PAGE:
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Changes in Intracranial Pressure Associated With Apneumic Retractors

Yoram Shapira, MD, PhD; Alan A. Artru, MD; Arthur M. Lam, MD
Arch Surg. 1996;131(10):1116. doi:10.1001/archsurg.1996.01430220110030.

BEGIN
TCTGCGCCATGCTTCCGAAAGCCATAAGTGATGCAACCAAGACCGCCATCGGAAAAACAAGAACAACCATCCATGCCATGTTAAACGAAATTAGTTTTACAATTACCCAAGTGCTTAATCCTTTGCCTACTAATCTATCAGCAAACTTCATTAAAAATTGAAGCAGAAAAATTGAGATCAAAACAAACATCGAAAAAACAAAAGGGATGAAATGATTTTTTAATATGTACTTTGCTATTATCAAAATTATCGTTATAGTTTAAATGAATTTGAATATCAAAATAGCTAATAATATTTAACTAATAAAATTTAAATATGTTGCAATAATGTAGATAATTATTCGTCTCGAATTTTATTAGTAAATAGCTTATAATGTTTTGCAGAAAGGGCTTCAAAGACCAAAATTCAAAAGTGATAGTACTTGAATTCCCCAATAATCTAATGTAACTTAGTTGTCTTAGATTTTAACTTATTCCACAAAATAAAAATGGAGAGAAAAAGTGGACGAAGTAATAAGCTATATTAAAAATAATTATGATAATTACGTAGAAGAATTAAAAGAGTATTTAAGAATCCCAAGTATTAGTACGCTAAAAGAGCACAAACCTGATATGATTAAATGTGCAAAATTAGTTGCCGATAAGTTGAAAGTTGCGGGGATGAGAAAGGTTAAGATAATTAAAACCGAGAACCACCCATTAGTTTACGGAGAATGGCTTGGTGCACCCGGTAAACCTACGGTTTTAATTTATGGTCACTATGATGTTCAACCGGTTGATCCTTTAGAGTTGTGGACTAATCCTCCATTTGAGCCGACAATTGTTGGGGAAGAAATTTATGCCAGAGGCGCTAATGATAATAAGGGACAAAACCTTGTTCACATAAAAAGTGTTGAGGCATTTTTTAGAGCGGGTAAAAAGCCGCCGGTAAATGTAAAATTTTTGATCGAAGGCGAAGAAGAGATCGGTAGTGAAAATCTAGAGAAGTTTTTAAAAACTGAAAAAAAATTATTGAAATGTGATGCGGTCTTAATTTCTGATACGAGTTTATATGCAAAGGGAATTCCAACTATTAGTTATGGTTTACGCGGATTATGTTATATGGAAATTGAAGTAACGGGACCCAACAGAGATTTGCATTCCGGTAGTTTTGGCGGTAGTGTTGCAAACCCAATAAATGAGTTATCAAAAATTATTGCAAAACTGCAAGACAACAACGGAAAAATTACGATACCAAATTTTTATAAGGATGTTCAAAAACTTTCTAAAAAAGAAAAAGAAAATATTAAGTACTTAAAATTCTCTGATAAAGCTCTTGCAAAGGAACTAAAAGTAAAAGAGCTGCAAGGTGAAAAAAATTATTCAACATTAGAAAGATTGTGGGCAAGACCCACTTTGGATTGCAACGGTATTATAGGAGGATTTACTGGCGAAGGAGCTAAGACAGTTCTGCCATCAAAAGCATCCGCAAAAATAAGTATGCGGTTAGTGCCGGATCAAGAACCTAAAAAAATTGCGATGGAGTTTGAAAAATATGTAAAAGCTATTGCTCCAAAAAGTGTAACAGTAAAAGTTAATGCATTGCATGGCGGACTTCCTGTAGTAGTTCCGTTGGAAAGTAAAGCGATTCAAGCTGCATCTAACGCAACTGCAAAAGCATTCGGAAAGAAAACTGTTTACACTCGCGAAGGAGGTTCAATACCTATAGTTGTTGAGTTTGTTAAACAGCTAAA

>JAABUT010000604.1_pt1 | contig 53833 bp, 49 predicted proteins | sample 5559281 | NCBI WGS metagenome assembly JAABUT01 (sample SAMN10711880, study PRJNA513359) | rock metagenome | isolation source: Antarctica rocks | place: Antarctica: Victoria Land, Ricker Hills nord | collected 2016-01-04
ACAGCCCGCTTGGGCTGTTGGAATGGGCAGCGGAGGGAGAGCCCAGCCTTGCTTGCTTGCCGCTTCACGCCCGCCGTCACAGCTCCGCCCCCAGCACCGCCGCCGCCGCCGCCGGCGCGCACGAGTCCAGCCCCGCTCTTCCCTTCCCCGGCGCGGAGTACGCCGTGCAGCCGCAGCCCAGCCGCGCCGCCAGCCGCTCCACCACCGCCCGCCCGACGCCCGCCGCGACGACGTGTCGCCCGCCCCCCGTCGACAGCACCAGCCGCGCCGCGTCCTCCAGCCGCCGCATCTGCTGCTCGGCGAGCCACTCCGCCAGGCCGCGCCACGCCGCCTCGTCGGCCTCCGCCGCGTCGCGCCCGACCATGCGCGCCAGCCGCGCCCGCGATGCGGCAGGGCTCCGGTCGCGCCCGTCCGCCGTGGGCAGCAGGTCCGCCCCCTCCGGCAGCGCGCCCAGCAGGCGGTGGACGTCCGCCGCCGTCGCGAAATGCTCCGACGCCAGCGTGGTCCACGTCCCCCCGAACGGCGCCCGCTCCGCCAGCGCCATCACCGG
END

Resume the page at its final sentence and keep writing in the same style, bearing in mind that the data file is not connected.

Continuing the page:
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We read with interest the article by Este-McDonald et al1 and were impressed by the conclusive results. However, we have some comments on the accompanying discussion by John Shillito, Jr, MD. Dr Shillito states that absorption of intraperitoneal CO2 may increase Pco2 which, in turn, may produce a further increase in cerebral edema.1 Certainly, it is well known that increased Pco2 increases cerebral blood flow and volume, and increased Pco2 also increases the rate of cerebrospinal fluid formation to normal values if it was decreased at normocapnia. Increase of cerebral blood volume or cerebrospinal fluid volume may elevate intracranial pressure. However, it is not certain that increased Pco2 increases cerebral edema. For example, Evans et al2 reported that in fetal sheep increased Pco2 caused increased brain uptake of sucrose labeled with carbon 14 and decreased brain


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